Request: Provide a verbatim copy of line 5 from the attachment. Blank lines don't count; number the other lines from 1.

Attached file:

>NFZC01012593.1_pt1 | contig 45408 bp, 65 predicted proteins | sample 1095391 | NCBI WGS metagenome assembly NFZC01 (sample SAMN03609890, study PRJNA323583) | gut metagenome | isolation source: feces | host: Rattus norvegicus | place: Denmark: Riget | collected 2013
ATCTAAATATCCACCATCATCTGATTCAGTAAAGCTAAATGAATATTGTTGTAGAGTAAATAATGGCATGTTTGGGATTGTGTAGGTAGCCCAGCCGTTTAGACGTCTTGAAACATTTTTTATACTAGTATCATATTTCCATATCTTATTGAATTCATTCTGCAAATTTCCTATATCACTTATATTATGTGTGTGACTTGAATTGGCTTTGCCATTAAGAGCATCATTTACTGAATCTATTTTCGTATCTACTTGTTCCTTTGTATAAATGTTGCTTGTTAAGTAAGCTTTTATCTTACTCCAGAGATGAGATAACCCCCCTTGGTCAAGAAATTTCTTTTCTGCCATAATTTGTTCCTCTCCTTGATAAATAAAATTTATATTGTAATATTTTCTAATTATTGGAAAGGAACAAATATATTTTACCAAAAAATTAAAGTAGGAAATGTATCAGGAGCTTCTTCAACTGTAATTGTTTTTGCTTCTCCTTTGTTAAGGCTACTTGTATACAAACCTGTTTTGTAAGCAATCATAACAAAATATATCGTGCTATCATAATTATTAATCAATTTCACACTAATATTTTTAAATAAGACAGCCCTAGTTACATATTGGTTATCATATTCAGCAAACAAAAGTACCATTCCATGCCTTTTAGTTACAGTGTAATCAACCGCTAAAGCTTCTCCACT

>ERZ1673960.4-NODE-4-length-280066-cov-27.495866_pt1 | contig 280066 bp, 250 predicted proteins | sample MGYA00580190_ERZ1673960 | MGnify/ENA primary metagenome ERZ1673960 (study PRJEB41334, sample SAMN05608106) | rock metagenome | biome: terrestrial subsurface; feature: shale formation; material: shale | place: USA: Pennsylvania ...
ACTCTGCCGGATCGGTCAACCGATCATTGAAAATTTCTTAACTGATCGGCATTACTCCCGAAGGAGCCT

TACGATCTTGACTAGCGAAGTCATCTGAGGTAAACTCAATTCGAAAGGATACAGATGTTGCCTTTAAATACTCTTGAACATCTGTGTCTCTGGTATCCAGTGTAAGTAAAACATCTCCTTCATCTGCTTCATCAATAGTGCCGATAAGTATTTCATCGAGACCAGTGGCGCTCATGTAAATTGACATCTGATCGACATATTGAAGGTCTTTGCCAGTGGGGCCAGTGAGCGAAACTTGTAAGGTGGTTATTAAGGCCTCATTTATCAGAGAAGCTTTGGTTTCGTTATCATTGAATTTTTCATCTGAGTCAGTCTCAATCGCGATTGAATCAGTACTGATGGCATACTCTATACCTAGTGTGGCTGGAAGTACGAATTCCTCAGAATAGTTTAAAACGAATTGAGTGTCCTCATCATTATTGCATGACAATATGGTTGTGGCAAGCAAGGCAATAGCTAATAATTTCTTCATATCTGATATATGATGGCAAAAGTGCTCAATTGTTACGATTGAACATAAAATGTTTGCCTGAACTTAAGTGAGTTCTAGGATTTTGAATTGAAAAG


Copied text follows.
TACGATCTTGACTAGCGAAGTCATCTGAGGTAAACTCAATTCGAAAGGATACAGATGTTGCCTTTAAATACTCTTGAACATCTGTGTCTCTGGTATCCAGTGTAAGTAAAACATCTCCTTCATCTGCTTCATCAATAGTGCCGATAAGTATTTCATCGAGACCAGTGGCGCTCATGTAAATTGACATCTGATCGACATATTGAAGGTCTTTGCCAGTGGGGCCAGTGAGCGAAACTTGTAAGGTGGTTATTAAGGCCTCATTTATCAGAGAAGCTTTGGTTTCGTTATCATTGAATTTTTCATCTGAGTCAGTCTCAATCGCGATTGAATCAGTACTGATGGCATACTCTATACCTAGTGTGGCTGGAAGTACGAATTCCTCAGAATAGTTTAAAACGAATTGAGTGTCCTCATCATTATTGCATGACAATATGGTTGTGGCAAGCAAGGCAATAGCTAATAATTTCTTCATATCTGATATATGATGGCAAAAGTGCTCAATTGTTACGATTGAACATAAAATGTTTGCCTGAACTTAAGTGAGTTCTAGGATTTTGAATTGAAAAG